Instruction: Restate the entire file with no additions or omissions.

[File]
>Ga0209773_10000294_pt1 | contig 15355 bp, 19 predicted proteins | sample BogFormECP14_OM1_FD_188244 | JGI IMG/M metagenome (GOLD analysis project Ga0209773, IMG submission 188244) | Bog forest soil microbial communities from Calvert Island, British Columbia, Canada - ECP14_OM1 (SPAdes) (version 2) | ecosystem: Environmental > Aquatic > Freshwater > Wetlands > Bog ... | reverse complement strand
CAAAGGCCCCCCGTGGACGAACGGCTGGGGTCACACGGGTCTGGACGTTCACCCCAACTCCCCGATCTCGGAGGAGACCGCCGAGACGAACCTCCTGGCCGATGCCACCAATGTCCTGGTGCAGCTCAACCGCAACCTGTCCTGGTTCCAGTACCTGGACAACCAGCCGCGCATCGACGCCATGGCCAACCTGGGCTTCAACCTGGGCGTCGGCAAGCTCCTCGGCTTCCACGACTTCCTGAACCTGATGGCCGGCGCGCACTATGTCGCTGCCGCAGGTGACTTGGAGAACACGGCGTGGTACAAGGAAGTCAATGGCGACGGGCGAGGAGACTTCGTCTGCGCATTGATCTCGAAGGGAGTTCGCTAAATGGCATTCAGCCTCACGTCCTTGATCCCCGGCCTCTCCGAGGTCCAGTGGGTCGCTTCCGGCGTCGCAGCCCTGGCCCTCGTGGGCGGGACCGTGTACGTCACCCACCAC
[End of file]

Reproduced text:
>Ga0209773_10000294_pt1 | contig 15355 bp, 19 predicted proteins | sample BogFormECP14_OM1_FD_188244 | JGI IMG/M metagenome (GOLD analysis project Ga0209773, IMG submission 188244) | Bog forest soil microbial communities from Calvert Island, British Columbia, Canada - ECP14_OM1 (SPAdes) (version 2) | ecosystem: Environmental > Aquatic > Freshwater > Wetlands > Bog ... | reverse complement strand
CAAAGGCCCCCCGTGGACGAACGGCTGGGGTCACACGGGTCTGGACGTTCACCCCAACTCCCCGATCTCGGAGGAGACCGCCGAGACGAACCTCCTGGCCGATGCCACCAATGTCCTGGTGCAGCTCAACCGCAACCTGTCCTGGTTCCAGTACCTGGACAACCAGCCGCGCATCGACGCCATGGCCAACCTGGGCTTCAACCTGGGCGTCGGCAAGCTCCTCGGCTTCCACGACTTCCTGAACCTGATGGCCGGCGCGCACTATGTCGCTGCCGCAGGTGACTTGGAGAACACGGCGTGGTACAAGGAAGTCAATGGCGACGGGCGAGGAGACTTCGTCTGCGCATTGATCTCGAAGGGAGTTCGCTAAATGGCATTCAGCCTCACGTCCTTGATCCCCGGCCTCTCCGAGGTCCAGTGGGTCGCTTCCGGCGTCGCAGCCCTGGCCCTCGTGGGCGGGACCGTGTACGTCACCCACCAC